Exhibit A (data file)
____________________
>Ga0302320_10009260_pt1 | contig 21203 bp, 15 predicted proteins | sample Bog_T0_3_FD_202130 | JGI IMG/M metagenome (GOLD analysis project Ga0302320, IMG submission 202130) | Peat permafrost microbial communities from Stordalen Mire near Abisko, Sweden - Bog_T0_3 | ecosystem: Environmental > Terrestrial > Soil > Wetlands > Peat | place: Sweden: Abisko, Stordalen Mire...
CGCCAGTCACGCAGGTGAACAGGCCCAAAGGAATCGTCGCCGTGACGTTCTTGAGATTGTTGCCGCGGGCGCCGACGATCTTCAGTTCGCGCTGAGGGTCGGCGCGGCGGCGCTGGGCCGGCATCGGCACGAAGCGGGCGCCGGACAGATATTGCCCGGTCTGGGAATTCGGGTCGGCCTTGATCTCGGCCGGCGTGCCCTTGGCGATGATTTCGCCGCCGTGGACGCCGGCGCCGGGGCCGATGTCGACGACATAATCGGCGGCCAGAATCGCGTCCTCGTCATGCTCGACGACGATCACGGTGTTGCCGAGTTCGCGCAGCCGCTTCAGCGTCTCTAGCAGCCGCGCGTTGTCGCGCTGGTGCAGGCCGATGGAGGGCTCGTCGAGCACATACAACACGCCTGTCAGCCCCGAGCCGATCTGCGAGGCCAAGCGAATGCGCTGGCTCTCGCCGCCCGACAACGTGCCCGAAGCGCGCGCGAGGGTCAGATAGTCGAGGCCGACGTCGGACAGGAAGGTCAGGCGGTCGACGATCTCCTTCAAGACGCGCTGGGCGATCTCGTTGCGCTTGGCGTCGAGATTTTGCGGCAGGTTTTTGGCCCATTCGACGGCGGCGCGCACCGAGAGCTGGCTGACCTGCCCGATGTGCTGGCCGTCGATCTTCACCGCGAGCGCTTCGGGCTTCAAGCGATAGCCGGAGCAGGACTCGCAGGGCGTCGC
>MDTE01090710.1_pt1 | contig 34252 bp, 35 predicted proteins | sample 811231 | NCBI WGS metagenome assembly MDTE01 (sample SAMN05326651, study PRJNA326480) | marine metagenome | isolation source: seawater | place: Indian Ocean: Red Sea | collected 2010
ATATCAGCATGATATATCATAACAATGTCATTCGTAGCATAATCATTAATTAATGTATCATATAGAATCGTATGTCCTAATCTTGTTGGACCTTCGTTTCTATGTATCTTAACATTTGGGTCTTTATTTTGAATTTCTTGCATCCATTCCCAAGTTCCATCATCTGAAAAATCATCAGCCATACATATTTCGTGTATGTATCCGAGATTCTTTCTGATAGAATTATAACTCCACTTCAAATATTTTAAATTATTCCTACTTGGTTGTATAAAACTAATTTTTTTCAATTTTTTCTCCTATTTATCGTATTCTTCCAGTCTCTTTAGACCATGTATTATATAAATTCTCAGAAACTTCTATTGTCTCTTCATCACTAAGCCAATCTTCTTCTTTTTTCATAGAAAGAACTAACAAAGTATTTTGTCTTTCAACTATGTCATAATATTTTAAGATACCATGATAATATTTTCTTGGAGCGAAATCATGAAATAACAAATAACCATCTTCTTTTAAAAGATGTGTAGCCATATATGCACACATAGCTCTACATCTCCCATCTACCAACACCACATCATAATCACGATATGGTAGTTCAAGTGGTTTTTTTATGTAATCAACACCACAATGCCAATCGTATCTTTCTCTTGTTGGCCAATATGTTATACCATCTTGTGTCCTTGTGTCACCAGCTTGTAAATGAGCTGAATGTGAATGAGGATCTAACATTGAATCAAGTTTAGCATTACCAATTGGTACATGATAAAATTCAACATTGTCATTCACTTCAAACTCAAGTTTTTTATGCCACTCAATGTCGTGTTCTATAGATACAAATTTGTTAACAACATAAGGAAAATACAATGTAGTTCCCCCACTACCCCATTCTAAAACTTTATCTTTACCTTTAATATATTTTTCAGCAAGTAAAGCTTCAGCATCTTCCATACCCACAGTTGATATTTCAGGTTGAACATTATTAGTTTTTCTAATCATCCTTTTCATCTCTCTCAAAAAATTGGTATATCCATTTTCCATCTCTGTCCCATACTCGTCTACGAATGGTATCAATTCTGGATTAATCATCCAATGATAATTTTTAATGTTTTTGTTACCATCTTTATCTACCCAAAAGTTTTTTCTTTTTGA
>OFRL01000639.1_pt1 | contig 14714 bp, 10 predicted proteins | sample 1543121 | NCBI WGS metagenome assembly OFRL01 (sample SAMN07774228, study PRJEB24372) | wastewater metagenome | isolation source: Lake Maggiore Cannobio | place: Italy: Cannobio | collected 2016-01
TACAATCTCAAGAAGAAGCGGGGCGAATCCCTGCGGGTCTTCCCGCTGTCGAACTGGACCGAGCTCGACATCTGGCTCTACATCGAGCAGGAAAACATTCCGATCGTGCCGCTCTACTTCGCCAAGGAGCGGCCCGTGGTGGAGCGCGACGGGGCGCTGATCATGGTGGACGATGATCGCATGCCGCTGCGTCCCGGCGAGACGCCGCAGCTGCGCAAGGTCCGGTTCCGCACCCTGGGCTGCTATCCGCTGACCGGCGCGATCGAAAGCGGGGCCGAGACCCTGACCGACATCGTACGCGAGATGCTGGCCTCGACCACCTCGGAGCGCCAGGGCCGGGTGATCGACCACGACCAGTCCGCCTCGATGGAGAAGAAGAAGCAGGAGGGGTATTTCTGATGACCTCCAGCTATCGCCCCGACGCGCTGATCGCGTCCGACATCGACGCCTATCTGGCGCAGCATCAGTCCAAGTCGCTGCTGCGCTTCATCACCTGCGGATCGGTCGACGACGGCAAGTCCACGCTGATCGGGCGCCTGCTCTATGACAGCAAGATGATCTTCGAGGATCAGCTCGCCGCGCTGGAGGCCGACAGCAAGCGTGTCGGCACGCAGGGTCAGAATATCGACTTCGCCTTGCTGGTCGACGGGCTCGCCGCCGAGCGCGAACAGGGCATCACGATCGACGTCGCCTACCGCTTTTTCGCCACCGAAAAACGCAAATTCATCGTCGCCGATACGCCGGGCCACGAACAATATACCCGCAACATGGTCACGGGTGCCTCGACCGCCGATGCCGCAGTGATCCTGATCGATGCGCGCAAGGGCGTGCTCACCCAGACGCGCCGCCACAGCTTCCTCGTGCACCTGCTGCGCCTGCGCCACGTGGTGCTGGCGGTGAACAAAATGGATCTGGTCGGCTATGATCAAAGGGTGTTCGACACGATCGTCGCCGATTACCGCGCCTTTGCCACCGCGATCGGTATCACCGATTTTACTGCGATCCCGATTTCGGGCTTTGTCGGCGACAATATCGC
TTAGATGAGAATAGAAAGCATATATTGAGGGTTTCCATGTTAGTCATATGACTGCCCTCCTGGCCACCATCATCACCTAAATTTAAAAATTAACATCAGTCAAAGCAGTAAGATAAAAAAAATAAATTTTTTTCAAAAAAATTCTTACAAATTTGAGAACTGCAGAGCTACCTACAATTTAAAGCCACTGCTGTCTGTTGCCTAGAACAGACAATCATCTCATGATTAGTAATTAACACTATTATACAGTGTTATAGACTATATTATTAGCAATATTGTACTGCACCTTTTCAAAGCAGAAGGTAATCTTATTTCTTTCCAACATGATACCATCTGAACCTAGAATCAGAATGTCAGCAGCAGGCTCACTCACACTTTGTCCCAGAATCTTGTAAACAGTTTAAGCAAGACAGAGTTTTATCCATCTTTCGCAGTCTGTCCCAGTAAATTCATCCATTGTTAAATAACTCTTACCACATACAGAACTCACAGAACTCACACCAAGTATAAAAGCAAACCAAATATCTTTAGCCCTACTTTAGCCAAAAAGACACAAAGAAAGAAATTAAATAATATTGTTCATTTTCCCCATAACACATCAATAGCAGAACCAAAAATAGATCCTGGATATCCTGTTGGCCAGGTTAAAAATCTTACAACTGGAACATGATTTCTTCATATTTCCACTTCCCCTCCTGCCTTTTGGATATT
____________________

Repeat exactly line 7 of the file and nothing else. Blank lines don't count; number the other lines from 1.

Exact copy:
TTAGATGAGAATAGAAAGCATATATTGAGGGTTTCCATGTTAGTCATATGACTGCCCTCCTGGCCACCATCATCACCTAAATTTAAAAATTAACATCAGTCAAAGCAGTAAGATAAAAAAAATAAATTTTTTTCAAAAAAATTCTTACAAATTTGAGAACTGCAGAGCTACCTACAATTTAAAGCCACTGCTGTCTGTTGCCTAGAACAGACAATCATCTCATGATTAGTAATTAACACTATTATACAGTGTTATAGACTATATTATTAGCAATATTGTACTGCACCTTTTCAAAGCAGAAGGTAATCTTATTTCTTTCCAACATGATACCATCTGAACCTAGAATCAGAATGTCAGCAGCAGGCTCACTCACACTTTGTCCCAGAATCTTGTAAACAGTTTAAGCAAGACAGAGTTTTATCCATCTTTCGCAGTCTGTCCCAGTAAATTCATCCATTGTTAAATAACTCTTACCACATACAGAACTCACAGAACTCACACCAAGTATAAAAGCAAACCAAATATCTTTAGCCCTACTTTAGCCAAAAAGACACAAAGAAAGAAATTAAATAATATTGTTCATTTTCCCCATAACACATCAATAGCAGAACCAAAAATAGATCCTGGATATCCTGTTGGCCAGGTTAAAAATCTTACAACTGGAACATGATTTCTTCATATTTCCACTTCCCCTCCTGCCTTTTGGATATT